Tuesday, 21 June 2016

Port Adelaide Torpedo Station



Port Adelaide Torpedo Station
 
photo : flinders.edu.au

The City of Adelaide’s coastline has long been protected by fortifications such as Fort Largs and Fort Glanville, and back in the 1880’s even had its own ship “The Protector”, which protected incoming passenger and cargo ships.
 The ship was commissioned, in part, because of pirates and Press Gangs working out of Kangaroo Island and Port Adelaide, but also because of the ever present threat of war from Prussia, which in those days, was a paranoia that hung over the colony on the other side of the world.

 Another form of protection for the colony, one you may never have heard of before, was the torpedo station situated at the north arm of the Port River, which operated from 1877 until it closed in 1916.
 This outpost had a number of buildings and a jetty that extended into the Port River. It was connected to other defense sites by a telegraph line.
 In 1905, an English built torpedo boat was commissioned to the small base, a 12 ton, 63 foot vessel that only saw service for less than a decade, when it was decommissioned and scrapped.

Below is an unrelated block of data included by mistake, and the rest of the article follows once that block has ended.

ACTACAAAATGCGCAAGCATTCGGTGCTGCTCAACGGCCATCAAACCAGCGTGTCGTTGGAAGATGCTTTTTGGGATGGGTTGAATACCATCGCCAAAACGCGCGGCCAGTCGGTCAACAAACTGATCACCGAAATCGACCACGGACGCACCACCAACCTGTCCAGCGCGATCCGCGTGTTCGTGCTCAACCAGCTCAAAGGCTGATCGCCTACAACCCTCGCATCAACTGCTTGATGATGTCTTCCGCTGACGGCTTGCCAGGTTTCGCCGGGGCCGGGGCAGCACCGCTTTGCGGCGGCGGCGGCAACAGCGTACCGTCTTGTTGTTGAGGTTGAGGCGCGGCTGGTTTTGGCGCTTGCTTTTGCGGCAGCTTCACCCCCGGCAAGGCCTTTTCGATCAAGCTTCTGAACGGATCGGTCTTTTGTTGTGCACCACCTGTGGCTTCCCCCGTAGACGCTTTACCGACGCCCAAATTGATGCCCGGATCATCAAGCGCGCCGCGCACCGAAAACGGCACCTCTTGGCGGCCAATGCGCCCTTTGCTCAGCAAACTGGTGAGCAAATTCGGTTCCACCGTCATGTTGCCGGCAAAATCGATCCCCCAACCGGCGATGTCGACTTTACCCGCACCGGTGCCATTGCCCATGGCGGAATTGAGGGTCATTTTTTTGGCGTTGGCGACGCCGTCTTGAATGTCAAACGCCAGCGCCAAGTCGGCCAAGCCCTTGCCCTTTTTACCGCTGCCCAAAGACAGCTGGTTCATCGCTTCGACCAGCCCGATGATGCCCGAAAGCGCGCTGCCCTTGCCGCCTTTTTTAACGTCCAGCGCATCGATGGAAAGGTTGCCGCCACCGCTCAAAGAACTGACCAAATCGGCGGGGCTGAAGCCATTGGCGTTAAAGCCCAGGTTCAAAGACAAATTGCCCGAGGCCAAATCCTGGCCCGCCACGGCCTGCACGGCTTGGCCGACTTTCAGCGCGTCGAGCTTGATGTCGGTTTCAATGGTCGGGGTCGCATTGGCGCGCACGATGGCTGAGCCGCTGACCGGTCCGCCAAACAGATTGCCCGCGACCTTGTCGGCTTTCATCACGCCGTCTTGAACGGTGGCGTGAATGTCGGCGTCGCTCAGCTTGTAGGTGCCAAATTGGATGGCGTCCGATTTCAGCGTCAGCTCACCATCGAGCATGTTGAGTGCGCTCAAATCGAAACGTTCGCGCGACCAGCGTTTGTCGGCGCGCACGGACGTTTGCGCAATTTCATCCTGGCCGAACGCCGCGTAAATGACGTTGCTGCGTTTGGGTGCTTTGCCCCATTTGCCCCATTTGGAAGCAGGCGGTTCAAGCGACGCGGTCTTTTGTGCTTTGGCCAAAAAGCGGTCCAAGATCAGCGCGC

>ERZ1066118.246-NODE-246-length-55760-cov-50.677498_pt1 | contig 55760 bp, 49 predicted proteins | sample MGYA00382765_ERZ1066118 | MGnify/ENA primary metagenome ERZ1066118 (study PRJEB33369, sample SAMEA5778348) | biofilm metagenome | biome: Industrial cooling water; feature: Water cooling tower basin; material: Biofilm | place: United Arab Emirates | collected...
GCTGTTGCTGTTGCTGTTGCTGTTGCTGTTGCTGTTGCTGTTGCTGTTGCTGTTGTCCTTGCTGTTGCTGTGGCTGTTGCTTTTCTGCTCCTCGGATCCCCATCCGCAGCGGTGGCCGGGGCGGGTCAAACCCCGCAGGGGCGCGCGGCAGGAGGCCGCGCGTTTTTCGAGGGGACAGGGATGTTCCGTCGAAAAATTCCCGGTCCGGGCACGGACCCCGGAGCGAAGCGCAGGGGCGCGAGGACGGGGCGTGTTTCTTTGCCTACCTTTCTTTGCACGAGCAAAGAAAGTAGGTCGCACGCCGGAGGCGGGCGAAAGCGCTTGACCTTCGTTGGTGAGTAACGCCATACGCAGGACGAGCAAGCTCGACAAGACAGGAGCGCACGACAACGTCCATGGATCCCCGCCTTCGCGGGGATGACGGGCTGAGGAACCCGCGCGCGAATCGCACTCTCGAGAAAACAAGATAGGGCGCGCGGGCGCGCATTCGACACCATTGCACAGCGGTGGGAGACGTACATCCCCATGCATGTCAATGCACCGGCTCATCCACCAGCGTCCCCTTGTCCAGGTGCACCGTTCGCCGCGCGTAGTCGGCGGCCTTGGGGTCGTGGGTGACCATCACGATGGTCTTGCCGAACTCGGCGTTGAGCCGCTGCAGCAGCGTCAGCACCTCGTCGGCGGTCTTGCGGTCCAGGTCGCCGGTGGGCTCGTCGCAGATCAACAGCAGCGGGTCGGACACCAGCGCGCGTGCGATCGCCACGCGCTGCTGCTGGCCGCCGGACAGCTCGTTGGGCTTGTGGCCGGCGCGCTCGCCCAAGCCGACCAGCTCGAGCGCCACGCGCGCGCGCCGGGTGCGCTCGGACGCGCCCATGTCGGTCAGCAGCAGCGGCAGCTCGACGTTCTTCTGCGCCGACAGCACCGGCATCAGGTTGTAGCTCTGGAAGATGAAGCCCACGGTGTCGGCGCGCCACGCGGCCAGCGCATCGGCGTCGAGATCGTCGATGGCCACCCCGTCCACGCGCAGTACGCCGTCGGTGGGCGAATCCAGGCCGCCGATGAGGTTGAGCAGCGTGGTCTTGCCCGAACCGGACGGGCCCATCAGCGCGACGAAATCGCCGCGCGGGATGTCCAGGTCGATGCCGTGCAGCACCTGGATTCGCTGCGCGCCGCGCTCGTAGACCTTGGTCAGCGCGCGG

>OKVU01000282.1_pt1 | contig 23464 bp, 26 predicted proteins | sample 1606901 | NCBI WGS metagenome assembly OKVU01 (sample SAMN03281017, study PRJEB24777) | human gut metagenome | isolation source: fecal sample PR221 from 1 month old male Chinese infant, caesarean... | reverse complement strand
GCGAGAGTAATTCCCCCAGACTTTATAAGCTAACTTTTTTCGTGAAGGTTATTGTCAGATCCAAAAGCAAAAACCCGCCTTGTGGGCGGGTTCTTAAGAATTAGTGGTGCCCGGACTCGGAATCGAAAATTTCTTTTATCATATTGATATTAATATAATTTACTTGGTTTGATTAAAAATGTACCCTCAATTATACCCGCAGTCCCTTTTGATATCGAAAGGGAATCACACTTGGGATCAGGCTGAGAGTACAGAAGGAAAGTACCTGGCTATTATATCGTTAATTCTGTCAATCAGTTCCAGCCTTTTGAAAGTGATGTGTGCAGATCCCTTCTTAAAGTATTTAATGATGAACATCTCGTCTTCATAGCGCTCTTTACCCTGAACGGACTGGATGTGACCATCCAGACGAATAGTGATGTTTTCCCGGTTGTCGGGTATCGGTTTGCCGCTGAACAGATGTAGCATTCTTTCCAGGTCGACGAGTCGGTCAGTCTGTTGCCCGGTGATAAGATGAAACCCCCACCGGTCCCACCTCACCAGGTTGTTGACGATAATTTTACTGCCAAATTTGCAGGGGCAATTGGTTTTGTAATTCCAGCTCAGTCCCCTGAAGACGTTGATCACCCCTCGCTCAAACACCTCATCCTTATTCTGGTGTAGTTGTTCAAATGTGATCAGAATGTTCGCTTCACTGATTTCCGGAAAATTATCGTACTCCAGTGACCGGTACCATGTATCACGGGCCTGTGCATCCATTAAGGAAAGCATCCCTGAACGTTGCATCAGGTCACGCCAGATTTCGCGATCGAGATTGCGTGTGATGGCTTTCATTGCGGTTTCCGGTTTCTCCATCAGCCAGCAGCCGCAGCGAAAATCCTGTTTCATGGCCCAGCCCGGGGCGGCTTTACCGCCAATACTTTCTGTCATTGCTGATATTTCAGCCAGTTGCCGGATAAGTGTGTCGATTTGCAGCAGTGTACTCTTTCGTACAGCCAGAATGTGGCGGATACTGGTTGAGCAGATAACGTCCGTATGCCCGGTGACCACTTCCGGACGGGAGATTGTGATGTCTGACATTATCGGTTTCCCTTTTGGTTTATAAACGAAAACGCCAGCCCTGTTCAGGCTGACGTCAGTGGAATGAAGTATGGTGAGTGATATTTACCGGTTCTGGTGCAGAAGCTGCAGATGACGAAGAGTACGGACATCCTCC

6" naval gun, originally mounted at Torpedo Mine Station 1885-1916 on Port River
Image:
History SA
Up until 1961, the residents of Port Adelaide had thought the Torpedo station to be a myth that was until a 6 inch naval gun was found by the Port Adelaide Council, buried deep in the mud.
 The gun was taken to the Birkenhead Naval Reserve, where it lay until 1994 when it was moved to the Council Depot in Tracy Street.
 In 1996, the now semi restored gun was moved to Birkenhead, and was situated on Cruickshank’s corner, this was until 2012, when the gun was moved again, this time into the custodianship of the Port Adelaide Historical Society which moved the gun in the Port Adelaide Maritime Museum, where it still rest today.